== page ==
• How does the virus spread? The virus is thought to spread from person to person through respiratory droplets emitted by coughing or sneezing. There's also a possibility the virus can exist in and spread through contaminated fecal matter. There's currently no evidence that the virus is airborne -- meaning, for instance, it doesn't travel across a large room.
  • Who is at risk of infection? People of all ages can be infected with the virus, but older people and those with pre-existing medical conditions are especially vulnerable to severe complications.
  • How can I protect myself? Take the same precautionary measures you would during flu season. Wash your hands often with soap and water, cover your nose and mouth when you sneeze or cough, avoid close contact with people or large gatherings, and wear a face mask.

2:53 a.m. ET, February 20, 2020

Death toll from the virus in mainland China rises again after falling

A doctor puts on a protective suit as he prepares to check on patients at Jinyintan Hospital designated for coronavirus patients, in Wuhan in central China's Hubei province on Sunday, February 16.
A doctor puts on a protective suit as he prepares to check on patients at Jinyintan Hospital designated for coronavirus patients, in Wuhan in central China's Hubei province on Sunday, February 16. Chinatopix via AP

Every day, the total number of people killed by the coronavirus in mainland China grows, but it is unclear yet whether the daily increases have already peaked.

A total of 114 people in mainland China died from the coronavirus on Wednesday, according to the country's National Health Commission (NHC) -- 22 fewer deaths than the day before.

But it is still far above the double-digit figures of late January and early February.

Here's the breakdown from the NHC, as reported by the World Health Organization:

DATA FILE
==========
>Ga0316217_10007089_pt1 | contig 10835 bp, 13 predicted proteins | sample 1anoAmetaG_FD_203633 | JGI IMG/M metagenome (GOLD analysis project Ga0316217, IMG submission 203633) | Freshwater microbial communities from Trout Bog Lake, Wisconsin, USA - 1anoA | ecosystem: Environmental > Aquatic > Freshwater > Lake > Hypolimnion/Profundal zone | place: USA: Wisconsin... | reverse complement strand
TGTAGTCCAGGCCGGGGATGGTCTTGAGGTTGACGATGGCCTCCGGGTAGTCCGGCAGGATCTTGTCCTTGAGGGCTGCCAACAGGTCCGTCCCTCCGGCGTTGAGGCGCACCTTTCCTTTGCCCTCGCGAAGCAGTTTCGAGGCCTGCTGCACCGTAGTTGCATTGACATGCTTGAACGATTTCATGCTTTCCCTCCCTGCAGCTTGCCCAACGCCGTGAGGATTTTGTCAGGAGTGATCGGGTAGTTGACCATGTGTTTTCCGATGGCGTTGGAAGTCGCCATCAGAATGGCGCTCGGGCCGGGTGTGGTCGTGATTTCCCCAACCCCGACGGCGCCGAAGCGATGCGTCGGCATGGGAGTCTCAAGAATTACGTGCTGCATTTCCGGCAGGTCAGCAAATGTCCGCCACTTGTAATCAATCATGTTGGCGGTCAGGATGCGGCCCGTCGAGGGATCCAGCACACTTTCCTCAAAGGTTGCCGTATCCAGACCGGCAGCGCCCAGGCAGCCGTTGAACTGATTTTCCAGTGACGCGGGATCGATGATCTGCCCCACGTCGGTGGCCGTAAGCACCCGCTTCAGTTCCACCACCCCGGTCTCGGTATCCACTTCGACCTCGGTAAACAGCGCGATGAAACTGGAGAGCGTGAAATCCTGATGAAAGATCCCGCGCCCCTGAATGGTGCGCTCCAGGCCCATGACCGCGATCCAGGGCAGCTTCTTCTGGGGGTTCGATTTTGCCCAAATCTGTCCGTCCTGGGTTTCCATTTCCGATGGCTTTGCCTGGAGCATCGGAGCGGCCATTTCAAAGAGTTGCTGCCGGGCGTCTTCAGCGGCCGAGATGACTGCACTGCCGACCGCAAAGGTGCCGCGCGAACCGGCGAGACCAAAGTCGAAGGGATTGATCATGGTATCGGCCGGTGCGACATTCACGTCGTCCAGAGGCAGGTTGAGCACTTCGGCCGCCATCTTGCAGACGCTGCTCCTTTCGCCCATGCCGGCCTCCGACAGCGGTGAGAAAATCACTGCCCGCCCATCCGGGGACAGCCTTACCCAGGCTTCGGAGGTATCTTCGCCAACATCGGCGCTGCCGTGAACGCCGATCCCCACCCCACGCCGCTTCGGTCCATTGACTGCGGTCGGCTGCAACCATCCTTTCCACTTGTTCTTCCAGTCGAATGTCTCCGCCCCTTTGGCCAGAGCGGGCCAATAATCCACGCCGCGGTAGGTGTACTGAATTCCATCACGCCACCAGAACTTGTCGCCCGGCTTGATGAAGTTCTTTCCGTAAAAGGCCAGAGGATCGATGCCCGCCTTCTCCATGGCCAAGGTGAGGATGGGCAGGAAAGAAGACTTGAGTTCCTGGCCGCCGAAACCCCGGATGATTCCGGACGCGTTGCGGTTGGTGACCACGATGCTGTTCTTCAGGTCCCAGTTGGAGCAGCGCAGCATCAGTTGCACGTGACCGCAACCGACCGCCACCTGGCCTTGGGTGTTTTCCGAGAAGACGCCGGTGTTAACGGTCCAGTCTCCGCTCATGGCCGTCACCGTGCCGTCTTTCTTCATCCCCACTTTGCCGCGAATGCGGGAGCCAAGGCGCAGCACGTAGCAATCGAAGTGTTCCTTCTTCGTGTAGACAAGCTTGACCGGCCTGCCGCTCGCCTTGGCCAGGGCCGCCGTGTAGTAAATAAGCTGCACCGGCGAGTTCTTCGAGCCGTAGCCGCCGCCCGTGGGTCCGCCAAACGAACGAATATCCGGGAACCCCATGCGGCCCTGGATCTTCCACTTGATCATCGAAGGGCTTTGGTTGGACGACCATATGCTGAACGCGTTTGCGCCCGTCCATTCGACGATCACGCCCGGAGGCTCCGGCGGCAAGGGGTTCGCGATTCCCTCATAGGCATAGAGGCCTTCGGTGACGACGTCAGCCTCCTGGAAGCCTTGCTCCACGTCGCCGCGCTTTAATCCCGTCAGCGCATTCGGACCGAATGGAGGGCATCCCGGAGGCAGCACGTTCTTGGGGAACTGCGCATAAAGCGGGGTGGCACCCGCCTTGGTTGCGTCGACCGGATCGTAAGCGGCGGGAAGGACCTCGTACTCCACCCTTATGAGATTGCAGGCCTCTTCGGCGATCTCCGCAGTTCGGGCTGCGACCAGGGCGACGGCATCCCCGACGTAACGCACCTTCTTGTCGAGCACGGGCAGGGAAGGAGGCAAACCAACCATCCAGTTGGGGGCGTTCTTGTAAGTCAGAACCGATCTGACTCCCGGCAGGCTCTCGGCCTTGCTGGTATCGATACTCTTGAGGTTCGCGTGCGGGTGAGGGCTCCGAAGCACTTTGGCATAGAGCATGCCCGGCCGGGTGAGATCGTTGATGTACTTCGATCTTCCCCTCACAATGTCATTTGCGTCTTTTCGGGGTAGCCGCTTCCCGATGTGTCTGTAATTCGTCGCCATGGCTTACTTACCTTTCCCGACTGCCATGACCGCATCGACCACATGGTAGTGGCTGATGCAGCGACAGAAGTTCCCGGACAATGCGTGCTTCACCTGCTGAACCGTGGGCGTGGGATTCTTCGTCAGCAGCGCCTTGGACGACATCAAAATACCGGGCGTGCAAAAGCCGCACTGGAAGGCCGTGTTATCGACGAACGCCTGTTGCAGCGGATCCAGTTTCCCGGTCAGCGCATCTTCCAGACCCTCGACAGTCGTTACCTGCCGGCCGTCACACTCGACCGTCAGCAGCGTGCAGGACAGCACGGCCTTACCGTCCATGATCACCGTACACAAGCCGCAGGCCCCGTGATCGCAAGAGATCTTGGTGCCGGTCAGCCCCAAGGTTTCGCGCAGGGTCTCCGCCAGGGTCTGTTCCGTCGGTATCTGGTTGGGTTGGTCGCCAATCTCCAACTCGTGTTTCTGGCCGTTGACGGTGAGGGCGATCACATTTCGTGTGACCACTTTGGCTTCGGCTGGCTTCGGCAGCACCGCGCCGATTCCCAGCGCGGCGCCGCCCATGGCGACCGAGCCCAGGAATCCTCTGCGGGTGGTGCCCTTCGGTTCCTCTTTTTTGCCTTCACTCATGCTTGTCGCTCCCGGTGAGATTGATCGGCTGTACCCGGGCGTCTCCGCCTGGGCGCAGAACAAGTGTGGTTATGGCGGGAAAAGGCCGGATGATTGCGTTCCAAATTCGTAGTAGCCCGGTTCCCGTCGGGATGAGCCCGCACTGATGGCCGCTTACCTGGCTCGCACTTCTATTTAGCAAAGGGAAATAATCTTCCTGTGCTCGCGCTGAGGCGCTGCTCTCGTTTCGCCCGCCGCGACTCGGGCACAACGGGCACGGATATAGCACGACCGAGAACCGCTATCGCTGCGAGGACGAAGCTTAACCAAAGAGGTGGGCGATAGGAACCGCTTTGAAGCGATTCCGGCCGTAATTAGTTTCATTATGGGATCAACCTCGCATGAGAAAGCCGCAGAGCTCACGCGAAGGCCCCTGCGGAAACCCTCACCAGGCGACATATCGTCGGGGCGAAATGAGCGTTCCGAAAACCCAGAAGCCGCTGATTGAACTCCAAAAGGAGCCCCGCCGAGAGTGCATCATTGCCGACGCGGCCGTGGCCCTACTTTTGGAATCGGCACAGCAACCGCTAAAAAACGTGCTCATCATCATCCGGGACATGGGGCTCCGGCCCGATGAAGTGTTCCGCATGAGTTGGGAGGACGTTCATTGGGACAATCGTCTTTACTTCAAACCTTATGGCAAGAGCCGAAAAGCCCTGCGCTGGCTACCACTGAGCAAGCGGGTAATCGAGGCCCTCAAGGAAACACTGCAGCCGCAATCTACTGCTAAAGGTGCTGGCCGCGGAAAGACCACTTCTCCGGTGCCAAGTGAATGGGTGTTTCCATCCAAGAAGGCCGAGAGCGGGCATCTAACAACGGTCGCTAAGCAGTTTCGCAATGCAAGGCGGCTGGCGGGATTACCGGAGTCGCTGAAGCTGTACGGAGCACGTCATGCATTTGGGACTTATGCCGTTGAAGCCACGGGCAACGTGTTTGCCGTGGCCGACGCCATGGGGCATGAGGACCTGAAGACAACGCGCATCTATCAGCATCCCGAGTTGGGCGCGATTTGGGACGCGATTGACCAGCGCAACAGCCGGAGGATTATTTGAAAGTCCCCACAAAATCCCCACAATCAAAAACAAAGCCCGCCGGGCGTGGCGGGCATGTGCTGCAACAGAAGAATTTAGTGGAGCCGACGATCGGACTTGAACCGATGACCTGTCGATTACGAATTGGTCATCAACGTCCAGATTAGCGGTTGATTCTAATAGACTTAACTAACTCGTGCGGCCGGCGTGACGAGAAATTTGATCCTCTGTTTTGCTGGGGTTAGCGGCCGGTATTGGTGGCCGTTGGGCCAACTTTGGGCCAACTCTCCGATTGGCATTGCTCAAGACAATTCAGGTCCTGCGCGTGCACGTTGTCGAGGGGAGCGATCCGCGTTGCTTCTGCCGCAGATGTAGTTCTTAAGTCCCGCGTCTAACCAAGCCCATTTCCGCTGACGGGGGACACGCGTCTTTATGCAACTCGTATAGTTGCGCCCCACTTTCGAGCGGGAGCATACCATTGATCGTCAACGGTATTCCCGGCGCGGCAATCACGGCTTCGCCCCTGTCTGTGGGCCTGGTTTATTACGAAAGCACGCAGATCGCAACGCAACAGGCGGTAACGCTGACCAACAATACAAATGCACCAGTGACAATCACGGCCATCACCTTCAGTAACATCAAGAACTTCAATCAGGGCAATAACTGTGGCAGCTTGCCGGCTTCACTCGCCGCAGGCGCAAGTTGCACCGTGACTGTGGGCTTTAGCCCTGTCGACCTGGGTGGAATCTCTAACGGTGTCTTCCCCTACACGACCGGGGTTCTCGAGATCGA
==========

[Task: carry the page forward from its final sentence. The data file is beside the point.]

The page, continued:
• February 19: 114 deaths reported
  • February 18: 136 deaths reported
  • February 17: 98 deaths reported
  • February 16: 106 deaths reported
  • February 15: 142 deaths reported
  • February 14: 143 deaths reported
  • February 13: 121 deaths reported
  • February 12: 254 deaths reported
  • February 11: 100 deaths reported
  • February 10: 106 deaths reported
  • February 9: 97 deaths reported
  • February 8: 89 deaths reported
  • February 7: 86 deaths reported
  • February 6: 73 deaths reported
  • February 5: 73 deaths reported
  • February 4: 65 deaths reported
  • February 3: 64 deaths reported
  • February 2: 57 deaths reported
  • February 1: 45 deaths reported
  • January 31: 46 deaths reported
  • January 30: 43 deaths reported
  • January 29: 38 deaths reported
  • January 28: 26 deaths reported
  • January 27: 26 deaths reported
  • January 26: 24 deaths reported
  • January 25 15 deaths reported
  • January 24: 16 deaths reported
  • January 23: 8 deaths reported

Chinese authorities said 17 people had died from the virus before January 23.

2:33 a.m. ET, February 20, 2020

Novel coronavirus cases outside mainland China have passed 1,100

From CNN's Eric Cheung

An employee works in the pop-up Huoyan Laboratory in Wuhan in central China's Hubei province on Thursday, February 6.
An employee works in the pop-up Huoyan Laboratory in Wuhan in central China's Hubei province on Thursday, February 6. Chinatopix via AP

The novel coronavirus has spread throughout the world since the first cases were detected in central China in December.

More than 1,100 confirmed cases and 10 deaths from the virus have been recorded in 29 countries and territories outside mainland China:

  • Australia (at least 15 cases)
  • Belgium (at least 1 case)
  • Cambodia (at least 1 case)
  • Canada (at least 8 cases)
  • Egypt (at least 1 case)
  • Finland (at least 1 case)
  • France (at least 12 cases, 1 death)
  • Germany (at least 16 cases)
  • Hong Kong (at least 63 cases, 2 deaths)
  • India (at least 3 cases)
  • Iran (at least 2 cases, 2 deaths)
  • Italy (at least 3 cases)
  • Japan (at least 692 cases, including 624 linked to cruise ship; 3 deaths)
  • Macao (at least 10 cases)
  • Malaysia (at least 22 cases)
  • Nepal (at least 1 case)
  • Philippines (at least 3 cases, 1 death)
  • Russia (at least 2 cases)
  • Singapore (at least 84 cases)
  • South Korea (at least 82 cases)
  • Spain (at least 2 cases)
  • Sri Lanka (at least 1 case)
  • Sweden (at least 1 case)
  • Taiwan (at least 23 cases, 1 case)
  • Thailand (at least 35 cases)
  • United Arab Emirates (at least 9 cases)
  • United Kingdom (at least 9 cases)
  • United States (at least 15 cases)
  • Vietnam (at least 16 cases)

Read more about the patients in each place.